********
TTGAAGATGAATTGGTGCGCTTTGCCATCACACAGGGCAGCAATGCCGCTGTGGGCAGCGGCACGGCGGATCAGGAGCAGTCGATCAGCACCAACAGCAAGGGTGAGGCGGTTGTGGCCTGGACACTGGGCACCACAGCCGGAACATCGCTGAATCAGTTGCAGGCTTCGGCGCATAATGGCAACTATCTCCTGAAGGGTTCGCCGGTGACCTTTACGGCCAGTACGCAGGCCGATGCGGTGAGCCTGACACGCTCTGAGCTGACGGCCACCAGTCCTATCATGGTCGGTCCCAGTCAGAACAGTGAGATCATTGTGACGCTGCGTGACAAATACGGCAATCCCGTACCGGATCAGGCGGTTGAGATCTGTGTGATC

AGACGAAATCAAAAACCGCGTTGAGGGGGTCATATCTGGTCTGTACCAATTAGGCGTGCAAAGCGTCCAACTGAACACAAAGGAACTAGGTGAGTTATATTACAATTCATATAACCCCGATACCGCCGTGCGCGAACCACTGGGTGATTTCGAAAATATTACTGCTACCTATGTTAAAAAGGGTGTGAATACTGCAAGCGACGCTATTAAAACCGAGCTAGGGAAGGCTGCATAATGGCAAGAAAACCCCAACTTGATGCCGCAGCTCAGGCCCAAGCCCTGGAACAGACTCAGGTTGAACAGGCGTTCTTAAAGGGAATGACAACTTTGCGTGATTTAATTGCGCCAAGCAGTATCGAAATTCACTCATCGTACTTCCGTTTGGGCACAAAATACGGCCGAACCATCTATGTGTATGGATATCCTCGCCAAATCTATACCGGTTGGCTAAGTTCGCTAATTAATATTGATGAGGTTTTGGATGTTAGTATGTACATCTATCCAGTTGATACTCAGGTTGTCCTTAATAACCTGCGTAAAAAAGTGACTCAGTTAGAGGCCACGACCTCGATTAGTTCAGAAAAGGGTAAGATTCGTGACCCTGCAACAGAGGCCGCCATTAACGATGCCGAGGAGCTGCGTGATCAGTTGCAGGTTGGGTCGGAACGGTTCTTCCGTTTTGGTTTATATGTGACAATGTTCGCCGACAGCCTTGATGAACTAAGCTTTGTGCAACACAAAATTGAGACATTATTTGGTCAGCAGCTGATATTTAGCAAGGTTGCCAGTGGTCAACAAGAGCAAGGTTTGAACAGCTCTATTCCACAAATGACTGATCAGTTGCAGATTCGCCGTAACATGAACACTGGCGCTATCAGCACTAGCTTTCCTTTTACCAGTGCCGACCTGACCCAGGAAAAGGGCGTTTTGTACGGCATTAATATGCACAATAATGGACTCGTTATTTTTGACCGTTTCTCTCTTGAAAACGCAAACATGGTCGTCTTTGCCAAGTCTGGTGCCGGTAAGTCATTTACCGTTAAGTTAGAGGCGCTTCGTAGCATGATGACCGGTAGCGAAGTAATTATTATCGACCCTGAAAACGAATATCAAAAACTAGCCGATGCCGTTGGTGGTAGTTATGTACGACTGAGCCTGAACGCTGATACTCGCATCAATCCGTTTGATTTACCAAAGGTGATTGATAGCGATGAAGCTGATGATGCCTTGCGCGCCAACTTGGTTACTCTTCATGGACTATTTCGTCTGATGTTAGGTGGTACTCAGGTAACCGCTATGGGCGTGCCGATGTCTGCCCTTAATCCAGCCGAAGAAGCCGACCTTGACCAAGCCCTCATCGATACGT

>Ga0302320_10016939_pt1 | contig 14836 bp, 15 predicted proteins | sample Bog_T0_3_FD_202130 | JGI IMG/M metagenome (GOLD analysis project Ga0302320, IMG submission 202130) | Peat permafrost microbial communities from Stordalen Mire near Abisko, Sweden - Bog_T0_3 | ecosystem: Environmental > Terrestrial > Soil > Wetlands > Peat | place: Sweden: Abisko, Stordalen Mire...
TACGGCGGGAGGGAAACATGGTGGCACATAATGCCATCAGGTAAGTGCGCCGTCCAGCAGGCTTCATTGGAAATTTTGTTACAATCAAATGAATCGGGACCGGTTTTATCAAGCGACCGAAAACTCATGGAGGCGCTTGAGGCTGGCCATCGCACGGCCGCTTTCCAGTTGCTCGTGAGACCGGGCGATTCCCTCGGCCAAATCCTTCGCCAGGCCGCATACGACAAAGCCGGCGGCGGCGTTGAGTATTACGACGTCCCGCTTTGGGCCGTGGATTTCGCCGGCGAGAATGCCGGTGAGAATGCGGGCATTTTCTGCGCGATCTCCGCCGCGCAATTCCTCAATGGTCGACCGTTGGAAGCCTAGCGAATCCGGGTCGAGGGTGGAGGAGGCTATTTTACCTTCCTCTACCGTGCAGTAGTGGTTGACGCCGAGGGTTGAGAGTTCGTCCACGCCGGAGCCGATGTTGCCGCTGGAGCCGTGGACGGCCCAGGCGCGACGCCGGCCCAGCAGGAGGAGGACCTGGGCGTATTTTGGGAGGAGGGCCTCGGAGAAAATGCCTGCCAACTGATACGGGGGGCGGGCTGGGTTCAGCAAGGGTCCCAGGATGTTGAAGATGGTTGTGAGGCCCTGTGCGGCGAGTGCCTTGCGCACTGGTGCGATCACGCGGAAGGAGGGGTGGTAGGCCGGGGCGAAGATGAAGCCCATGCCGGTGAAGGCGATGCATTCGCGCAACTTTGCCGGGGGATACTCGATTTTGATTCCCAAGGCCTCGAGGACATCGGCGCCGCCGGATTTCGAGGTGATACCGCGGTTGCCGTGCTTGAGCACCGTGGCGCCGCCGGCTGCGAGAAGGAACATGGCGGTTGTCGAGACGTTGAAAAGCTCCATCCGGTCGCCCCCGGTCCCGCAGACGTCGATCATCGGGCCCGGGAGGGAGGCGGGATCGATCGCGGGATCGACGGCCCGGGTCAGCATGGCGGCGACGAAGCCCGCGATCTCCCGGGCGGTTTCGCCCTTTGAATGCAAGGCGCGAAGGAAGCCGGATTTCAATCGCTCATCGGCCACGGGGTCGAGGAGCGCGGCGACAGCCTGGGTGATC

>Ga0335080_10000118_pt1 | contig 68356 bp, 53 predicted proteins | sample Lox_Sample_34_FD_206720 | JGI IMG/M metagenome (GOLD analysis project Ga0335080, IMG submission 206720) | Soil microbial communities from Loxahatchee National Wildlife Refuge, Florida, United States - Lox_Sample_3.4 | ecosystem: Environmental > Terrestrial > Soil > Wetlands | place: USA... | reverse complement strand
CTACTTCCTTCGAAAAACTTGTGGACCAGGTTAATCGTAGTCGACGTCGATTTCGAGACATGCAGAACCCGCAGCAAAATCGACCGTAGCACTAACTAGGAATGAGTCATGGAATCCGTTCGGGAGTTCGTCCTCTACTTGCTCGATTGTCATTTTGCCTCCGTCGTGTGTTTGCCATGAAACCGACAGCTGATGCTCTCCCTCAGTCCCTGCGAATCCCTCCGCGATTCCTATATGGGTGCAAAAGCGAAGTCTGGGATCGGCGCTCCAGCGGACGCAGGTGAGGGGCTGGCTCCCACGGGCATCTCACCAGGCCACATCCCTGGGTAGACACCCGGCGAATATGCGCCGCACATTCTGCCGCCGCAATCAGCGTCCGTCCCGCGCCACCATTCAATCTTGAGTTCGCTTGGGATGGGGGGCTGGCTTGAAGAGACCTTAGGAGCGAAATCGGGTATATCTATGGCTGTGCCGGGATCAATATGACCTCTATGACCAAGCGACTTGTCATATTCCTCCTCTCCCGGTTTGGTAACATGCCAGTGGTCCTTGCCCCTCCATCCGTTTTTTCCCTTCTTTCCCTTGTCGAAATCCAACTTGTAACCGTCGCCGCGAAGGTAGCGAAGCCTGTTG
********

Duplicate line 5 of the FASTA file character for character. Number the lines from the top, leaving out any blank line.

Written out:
>Ga0335080_10000118_pt1 | contig 68356 bp, 53 predicted proteins | sample Lox_Sample_34_FD_206720 | JGI IMG/M metagenome (GOLD analysis project Ga0335080, IMG submission 206720) | Soil microbial communities from Loxahatchee National Wildlife Refuge, Florida, United States - Lox_Sample_3.4 | ecosystem: Environmental > Terrestrial > Soil > Wetlands | place: USA... | reverse complement strand